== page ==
Ressources (en anglais)

Sustainable WASH interventions as populations transition from relief to development

In February 2013, WEDC and Tearfund completed the first stage in a piece of research whose ultimate objective is to form a planning tool that will advise on the choice of interventions in WASH (whether they are types of facilities, or facilitation approaches) that would be appropriate and sustainable throughout the "relief-to-development" continuum. Strong evidence suggests that such approaches should be (or be adaptable to) demand-led, livelihoods based, thus moving away from full dependency on implementing agencies to continuously deliver the services, particularly as affected populations enter the recovery phase after an emergency. 

Sustainable WASH interventions as populations transition from relief to 
development: Main report
 (PDF 1.1 MB)
Sustainable WASH interventions as populations transition from relief to development: Developing a framework for strategic analysis and planning (PDF 621 KB)
Darfur case study (PDF 642 KB)
Haiti case study (PDF 580 KB)  

Lessons learnt from Tearfund's global water, advocacy, sanitation and hygiene programme 2007–2012 (PDF 4 MB)
 
Over the period 2007–2012, Tearfund implemented a DFID-funded project focused on ‘Research, innovation and capacity building to improve humanitarian action in the water, sanitation and hygiene (WASH) sector’. Through seven case studies, this publication showcases Tearfund’s learning, highlighting the successes and challenges from the project. All interventions sought to be demand-led and community-based, to improve livelihoods and to empower communities to approach officials directly to advocate for their WASH needs. The focus countries included those affected by natural disasters – Myanmar (Cyclone Nargis, 2008), Haiti (earthquake, 2010) – and those affected by complex emergencies (Liberia, Democratic Republic of Congo, Afghanistan, Sudan [Darfur] and South Sudan).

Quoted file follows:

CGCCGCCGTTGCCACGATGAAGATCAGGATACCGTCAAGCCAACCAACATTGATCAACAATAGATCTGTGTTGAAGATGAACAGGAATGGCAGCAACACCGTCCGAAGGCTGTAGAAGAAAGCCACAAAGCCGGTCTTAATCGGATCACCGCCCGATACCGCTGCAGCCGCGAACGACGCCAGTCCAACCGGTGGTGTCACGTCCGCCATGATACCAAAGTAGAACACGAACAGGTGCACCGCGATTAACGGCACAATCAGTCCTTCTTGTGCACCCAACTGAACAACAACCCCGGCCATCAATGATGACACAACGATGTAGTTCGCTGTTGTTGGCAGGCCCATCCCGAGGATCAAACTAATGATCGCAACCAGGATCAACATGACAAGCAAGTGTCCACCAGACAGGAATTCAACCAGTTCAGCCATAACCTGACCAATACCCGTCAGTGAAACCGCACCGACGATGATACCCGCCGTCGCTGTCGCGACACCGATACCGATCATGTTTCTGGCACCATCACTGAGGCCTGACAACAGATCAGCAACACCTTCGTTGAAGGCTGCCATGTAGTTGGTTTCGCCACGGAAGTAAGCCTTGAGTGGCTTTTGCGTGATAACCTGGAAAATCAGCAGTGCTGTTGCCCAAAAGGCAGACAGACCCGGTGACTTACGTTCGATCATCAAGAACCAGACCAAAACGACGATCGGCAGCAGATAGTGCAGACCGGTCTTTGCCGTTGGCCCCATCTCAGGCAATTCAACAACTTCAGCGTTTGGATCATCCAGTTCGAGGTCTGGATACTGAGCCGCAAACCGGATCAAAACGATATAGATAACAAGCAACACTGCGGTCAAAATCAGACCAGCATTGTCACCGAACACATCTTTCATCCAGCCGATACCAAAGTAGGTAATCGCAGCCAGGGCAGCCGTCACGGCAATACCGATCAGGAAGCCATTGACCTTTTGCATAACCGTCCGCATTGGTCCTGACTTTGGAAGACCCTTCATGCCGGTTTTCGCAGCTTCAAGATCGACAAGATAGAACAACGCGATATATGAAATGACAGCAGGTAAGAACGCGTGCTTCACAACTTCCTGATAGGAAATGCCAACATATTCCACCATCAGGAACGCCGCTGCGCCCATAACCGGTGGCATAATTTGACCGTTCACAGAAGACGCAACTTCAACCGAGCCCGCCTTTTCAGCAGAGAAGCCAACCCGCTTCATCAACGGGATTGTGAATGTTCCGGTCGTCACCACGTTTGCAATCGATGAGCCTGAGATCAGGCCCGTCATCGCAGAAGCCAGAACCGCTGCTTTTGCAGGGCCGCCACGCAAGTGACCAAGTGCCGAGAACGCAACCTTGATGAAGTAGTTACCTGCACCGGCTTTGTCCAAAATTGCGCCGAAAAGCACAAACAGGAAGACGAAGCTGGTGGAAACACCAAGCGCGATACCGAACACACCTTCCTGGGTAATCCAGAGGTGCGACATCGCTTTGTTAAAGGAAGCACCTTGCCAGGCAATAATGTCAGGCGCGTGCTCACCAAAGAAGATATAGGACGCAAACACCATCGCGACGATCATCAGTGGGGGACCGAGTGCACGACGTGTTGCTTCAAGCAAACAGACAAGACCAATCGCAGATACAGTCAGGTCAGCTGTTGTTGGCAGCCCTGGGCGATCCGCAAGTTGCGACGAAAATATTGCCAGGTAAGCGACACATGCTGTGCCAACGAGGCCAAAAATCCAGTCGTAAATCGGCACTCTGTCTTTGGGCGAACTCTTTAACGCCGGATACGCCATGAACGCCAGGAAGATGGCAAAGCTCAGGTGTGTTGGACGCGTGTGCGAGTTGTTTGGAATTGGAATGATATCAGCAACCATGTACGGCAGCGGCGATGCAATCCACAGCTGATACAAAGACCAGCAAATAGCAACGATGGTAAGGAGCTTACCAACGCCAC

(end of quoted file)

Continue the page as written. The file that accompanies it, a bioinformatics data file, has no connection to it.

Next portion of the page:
Water Safety Plans for communities: Guidance for adoption of Water Safety Plans at community level (PDF 662 KB)

Tearfund and its partners believe that a community water supply should be owned and managed by the user community, which should take responsibility for the safety and reliability of the supply. How then can communities be empowered to safeguard their water quality effectively? A Water Safety Plan is a relatively new approach that helps a community to understand the contamination risks to its water supply along the entire supply route – from catchment to consumption – and how to manage those risks. These guidelines offer explanation and guidance on how a community may be helped to form its own Water Safety Plan.

Various picture sets, and one case study, accompany the main text and these can be found here:
 
Picture Set 1 (PDF 2.8 MB)
Picture Set 2 
(PDF 1.9 MB)
Picture Set 3 
(PDF 2.8 MB)
Picture Set 4 
(PDF 1.8 MB)
Picture Set 5 
(PDF 3.6 MB)
Picture Set 6 
(PDF 1.6 MB)
Picture Set 7 (PDF 5.2 MB)
 
South Sudan case study:
 
Water Safety Plans – Step 1 (PDF 71 KB)
Water Safety Plans – Step 2 
(PDF 86 KB)
Water Safety Plans – Step 3 
(PDF 106 KB)
Water Safety Plans – Step 4 
(PDF 323 KB)
Water Safety Plans – Step 5 
(PDF 60 KB)
Water Safety Plans – Step 6 
(PDF 65 KB)



A French version of all the above material is available here: 

Water Safety Plans for communities: Guidance for adoption of Water Safety Plans at community level (French) (PDF 678 KB)

Picture Set 1 (French) (PDF 15.2 MB)
Picture Set 2 (French) 
(PDF 5.9 MB)
Picture Set 3 (French) 
(PDF 7.2 MB)
Picture Set 4 (French) 
(PDF 3.8 MB)
Picture Set 5 (French) 
(PDF 7.9 MB)
Picture Set 6 (French) 
(PDF 3.8 MB)
Picture Set 7 (French)